Nevertheless, on the upside, publications like the Cape Town-based literary and politics magazine Chimurenga (full disclosure: I am its online editor) and “new wave” writers such as Wainaina, Orange Prize-winner Chimamanda Adichie, Doreen Baingana and Mohamed Magani, among others, are getting some helpful exposure to new (and well-heeled) audiences and readers. And there’s some well-deserved attention for the AIDS activism of people like Zackie Achmat and the global justice campaigner Archbishop Ndungane (Tutu’s successor as Anglican prelate in South Africa, who would have been a more contemporary choice for the cover image), among others.
Also recognized is the tireless work of New York African Film Festival director Mahen Bonetti, as well as the filmmakers Teddy Mattera, Gaston Kabore, Jean Marie Teno, and Safi Feye who all, unfortunately, are featured only in a group photo, with their work summed up in one paragraph. The coverage of these figures, however, is very minimal.
But even these upsides are spoiled by the sloppiness of the magazine. According to one of my sources, the one substantive article on the actual work of Africans (apart from Wainaina’s piece on Kenya)—an omnibus article on the continent’s “literary renaissance” by Elissa Scappell and Rob Spillmann—contains a lot of untruths and plain invention.
For one, Nadine Gordimer, part of the old guard of African letters is described as a “founder member of the African National Congress” and the “conscience of South Africa.” Uh, the ANC was founded in 1912, 11 years before Gordimer’s birth, and only opened its membership to whites in 1969. As for Gordimer being the “conscience of South Africa,” I’m not sure you’d find many South Africans who would have accorded her such prominence in the national imagination.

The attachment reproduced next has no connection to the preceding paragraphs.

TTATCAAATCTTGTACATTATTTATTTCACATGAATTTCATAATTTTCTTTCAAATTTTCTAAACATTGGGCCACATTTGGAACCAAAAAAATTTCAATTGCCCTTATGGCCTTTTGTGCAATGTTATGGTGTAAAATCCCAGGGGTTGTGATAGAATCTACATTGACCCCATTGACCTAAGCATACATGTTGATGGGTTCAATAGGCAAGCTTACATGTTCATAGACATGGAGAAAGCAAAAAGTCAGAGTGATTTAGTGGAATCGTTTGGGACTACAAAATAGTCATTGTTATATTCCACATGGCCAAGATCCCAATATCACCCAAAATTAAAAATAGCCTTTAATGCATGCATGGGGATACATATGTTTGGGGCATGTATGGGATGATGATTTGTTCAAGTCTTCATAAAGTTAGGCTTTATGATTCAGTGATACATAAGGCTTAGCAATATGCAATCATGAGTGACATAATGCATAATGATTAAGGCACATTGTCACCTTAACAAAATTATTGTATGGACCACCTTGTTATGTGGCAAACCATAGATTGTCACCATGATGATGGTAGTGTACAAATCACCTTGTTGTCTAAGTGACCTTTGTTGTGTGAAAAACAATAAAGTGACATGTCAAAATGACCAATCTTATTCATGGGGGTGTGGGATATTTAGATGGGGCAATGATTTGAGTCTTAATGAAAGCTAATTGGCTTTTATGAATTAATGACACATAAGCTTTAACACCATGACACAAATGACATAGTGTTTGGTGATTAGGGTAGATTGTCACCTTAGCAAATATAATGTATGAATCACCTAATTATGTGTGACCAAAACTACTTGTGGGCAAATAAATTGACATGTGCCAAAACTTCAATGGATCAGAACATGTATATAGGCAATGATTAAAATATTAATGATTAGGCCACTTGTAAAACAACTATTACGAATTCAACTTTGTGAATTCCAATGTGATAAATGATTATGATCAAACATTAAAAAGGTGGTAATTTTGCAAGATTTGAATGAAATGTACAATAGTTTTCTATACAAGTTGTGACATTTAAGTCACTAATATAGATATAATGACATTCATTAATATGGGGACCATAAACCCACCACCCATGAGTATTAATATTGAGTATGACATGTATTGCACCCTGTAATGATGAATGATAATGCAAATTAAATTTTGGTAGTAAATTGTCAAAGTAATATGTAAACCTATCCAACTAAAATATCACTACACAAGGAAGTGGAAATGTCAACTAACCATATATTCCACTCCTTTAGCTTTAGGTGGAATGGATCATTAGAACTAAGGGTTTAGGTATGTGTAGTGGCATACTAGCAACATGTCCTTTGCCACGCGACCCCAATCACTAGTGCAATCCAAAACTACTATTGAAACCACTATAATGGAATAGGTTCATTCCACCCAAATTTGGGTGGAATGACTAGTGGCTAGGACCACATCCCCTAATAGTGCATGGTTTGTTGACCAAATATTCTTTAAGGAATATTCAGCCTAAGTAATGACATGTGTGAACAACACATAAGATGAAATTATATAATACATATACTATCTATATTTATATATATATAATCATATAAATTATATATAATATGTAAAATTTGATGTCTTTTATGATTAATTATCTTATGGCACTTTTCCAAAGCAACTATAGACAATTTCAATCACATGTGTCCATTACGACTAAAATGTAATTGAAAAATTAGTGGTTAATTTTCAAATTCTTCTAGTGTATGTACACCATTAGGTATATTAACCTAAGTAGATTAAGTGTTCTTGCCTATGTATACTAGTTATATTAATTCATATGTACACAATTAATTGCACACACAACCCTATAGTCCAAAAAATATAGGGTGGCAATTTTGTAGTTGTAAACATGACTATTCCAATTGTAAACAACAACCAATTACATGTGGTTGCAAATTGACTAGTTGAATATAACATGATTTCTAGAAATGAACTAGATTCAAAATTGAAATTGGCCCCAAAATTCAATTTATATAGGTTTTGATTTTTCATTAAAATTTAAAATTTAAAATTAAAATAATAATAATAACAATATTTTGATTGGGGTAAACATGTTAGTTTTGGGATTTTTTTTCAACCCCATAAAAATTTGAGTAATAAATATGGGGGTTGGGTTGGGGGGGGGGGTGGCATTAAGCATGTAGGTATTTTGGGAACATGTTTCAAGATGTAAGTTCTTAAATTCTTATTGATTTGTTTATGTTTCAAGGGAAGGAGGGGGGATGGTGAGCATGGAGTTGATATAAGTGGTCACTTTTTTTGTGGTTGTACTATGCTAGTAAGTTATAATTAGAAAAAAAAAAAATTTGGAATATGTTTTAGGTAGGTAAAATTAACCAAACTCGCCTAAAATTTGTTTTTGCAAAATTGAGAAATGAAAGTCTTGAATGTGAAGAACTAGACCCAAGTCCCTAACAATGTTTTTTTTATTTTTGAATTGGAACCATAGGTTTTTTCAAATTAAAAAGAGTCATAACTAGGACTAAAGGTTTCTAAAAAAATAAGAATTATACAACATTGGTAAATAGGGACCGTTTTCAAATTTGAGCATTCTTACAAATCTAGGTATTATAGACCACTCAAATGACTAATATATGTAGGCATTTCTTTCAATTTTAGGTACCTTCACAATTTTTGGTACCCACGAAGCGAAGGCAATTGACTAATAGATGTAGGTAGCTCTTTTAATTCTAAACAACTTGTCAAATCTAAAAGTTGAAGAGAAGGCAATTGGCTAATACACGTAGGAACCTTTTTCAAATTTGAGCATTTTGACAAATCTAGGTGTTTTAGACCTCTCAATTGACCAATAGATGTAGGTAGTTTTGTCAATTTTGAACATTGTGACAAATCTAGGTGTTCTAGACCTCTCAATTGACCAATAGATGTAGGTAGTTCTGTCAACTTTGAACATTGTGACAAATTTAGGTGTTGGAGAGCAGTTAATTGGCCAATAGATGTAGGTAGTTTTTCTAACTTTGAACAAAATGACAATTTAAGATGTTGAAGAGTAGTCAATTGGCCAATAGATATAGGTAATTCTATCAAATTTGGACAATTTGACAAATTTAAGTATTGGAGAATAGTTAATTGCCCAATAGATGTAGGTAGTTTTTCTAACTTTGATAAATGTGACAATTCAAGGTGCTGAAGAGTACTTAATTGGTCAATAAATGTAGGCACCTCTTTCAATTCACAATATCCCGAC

It also appears that description of the event at the heart of the article—the SLS Kenya/Kwani? Literary Festival—is a bit off base. According to my source (who like me, is a fan of Adichie’s novels) the descriptions of “standing room only” readings given by her in Nairobi, is more an attempt by the writers of the articles to make the story fit the issue’s hype. On the night she read at the University of Nairobi, most festival visitors opted instead to go listen to the much older Ugandan writer Taban Lo Liyong, who was reading in the room next door.
In the end, reading Bono’s Vanity Fair Africa branding edition leaves me remembering what a friend of mine says when he feels he’s been had: “As Fela would say, this is ‘expensive shit’.”